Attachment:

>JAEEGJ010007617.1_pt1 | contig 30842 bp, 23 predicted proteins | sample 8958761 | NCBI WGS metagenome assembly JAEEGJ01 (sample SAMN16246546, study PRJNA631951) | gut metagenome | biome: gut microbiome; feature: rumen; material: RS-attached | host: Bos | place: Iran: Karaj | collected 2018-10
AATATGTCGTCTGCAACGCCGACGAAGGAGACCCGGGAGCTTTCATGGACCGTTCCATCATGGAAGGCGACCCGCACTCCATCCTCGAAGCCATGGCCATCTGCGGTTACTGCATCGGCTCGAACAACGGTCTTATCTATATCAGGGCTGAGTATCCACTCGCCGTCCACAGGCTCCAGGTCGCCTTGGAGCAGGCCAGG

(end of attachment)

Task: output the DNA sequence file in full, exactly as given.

>JAEEGJ010007617.1_pt1 | contig 30842 bp, 23 predicted proteins | sample 8958761 | NCBI WGS metagenome assembly JAEEGJ01 (sample SAMN16246546, study PRJNA631951) | gut metagenome | biome: gut microbiome; feature: rumen; material: RS-attached | host: Bos | place: Iran: Karaj | collected 2018-10
AATATGTCGTCTGCAACGCCGACGAAGGAGACCCGGGAGCTTTCATGGACCGTTCCATCATGGAAGGCGACCCGCACTCCATCCTCGAAGCCATGGCCATCTGCGGTTACTGCATCGGCTCGAACAACGGTCTTATCTATATCAGGGCTGAGTATCCACTCGCCGTCCACAGGCTCCAGGTCGCCTTGGAGCAGGCCAGG